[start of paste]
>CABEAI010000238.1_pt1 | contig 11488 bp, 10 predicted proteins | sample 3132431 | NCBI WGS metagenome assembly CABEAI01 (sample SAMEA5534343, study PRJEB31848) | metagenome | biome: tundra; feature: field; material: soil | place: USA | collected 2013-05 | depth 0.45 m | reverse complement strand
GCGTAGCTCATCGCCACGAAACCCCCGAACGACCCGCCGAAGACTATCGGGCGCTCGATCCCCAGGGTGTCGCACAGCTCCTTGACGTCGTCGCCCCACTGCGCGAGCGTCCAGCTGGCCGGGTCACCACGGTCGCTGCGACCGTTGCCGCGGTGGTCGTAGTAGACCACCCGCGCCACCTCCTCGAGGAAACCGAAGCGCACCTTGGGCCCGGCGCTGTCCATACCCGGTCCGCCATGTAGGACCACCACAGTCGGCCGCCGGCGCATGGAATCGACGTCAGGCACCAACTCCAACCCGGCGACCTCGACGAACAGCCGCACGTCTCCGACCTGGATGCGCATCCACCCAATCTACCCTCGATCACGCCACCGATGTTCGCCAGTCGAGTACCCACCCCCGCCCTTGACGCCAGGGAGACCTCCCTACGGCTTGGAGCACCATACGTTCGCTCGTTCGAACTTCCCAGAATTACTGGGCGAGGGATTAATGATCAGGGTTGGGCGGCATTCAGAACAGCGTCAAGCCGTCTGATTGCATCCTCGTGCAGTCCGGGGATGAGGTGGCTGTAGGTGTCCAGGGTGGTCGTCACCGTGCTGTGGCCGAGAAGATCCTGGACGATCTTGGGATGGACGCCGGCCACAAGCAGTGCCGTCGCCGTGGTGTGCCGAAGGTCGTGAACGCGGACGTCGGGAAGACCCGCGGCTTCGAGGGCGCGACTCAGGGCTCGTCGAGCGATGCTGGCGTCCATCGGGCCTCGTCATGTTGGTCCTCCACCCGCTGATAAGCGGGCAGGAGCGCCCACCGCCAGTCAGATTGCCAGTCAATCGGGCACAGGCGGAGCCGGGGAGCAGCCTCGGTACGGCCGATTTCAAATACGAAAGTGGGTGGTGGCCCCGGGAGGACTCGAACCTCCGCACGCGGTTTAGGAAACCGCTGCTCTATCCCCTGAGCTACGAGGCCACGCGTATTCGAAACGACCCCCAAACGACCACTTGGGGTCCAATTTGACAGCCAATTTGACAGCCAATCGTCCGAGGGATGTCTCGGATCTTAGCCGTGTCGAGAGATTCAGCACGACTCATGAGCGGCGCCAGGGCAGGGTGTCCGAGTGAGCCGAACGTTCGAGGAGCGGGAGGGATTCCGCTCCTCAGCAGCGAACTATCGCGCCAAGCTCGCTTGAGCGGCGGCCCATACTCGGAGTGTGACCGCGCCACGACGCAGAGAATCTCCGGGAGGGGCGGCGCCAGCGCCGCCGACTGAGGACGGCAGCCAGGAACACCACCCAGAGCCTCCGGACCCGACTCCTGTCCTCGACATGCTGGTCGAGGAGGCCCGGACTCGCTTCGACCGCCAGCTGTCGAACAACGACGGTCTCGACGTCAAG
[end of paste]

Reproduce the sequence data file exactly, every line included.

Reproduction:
>CABEAI010000238.1_pt1 | contig 11488 bp, 10 predicted proteins | sample 3132431 | NCBI WGS metagenome assembly CABEAI01 (sample SAMEA5534343, study PRJEB31848) | metagenome | biome: tundra; feature: field; material: soil | place: USA | collected 2013-05 | depth 0.45 m | reverse complement strand
GCGTAGCTCATCGCCACGAAACCCCCGAACGACCCGCCGAAGACTATCGGGCGCTCGATCCCCAGGGTGTCGCACAGCTCCTTGACGTCGTCGCCCCACTGCGCGAGCGTCCAGCTGGCCGGGTCACCACGGTCGCTGCGACCGTTGCCGCGGTGGTCGTAGTAGACCACCCGCGCCACCTCCTCGAGGAAACCGAAGCGCACCTTGGGCCCGGCGCTGTCCATACCCGGTCCGCCATGTAGGACCACCACAGTCGGCCGCCGGCGCATGGAATCGACGTCAGGCACCAACTCCAACCCGGCGACCTCGACGAACAGCCGCACGTCTCCGACCTGGATGCGCATCCACCCAATCTACCCTCGATCACGCCACCGATGTTCGCCAGTCGAGTACCCACCCCCGCCCTTGACGCCAGGGAGACCTCCCTACGGCTTGGAGCACCATACGTTCGCTCGTTCGAACTTCCCAGAATTACTGGGCGAGGGATTAATGATCAGGGTTGGGCGGCATTCAGAACAGCGTCAAGCCGTCTGATTGCATCCTCGTGCAGTCCGGGGATGAGGTGGCTGTAGGTGTCCAGGGTGGTCGTCACCGTGCTGTGGCCGAGAAGATCCTGGACGATCTTGGGATGGACGCCGGCCACAAGCAGTGCCGTCGCCGTGGTGTGCCGAAGGTCGTGAACGCGGACGTCGGGAAGACCCGCGGCTTCGAGGGCGCGACTCAGGGCTCGTCGAGCGATGCTGGCGTCCATCGGGCCTCGTCATGTTGGTCCTCCACCCGCTGATAAGCGGGCAGGAGCGCCCACCGCCAGTCAGATTGCCAGTCAATCGGGCACAGGCGGAGCCGGGGAGCAGCCTCGGTACGGCCGATTTCAAATACGAAAGTGGGTGGTGGCCCCGGGAGGACTCGAACCTCCGCACGCGGTTTAGGAAACCGCTGCTCTATCCCCTGAGCTACGAGGCCACGCGTATTCGAAACGACCCCCAAACGACCACTTGGGGTCCAATTTGACAGCCAATTTGACAGCCAATCGTCCGAGGGATGTCTCGGATCTTAGCCGTGTCGAGAGATTCAGCACGACTCATGAGCGGCGCCAGGGCAGGGTGTCCGAGTGAGCCGAACGTTCGAGGAGCGGGAGGGATTCCGCTCCTCAGCAGCGAACTATCGCGCCAAGCTCGCTTGAGCGGCGGCCCATACTCGGAGTGTGACCGCGCCACGACGCAGAGAATCTCCGGGAGGGGCGGCGCCAGCGCCGCCGACTGAGGACGGCAGCCAGGAACACCACCCAGAGCCTCCGGACCCGACTCCTGTCCTCGACATGCTGGTCGAGGAGGCCCGGACTCGCTTCGACCGCCAGCTGTCGAACAACGACGGTCTCGACGTCAAG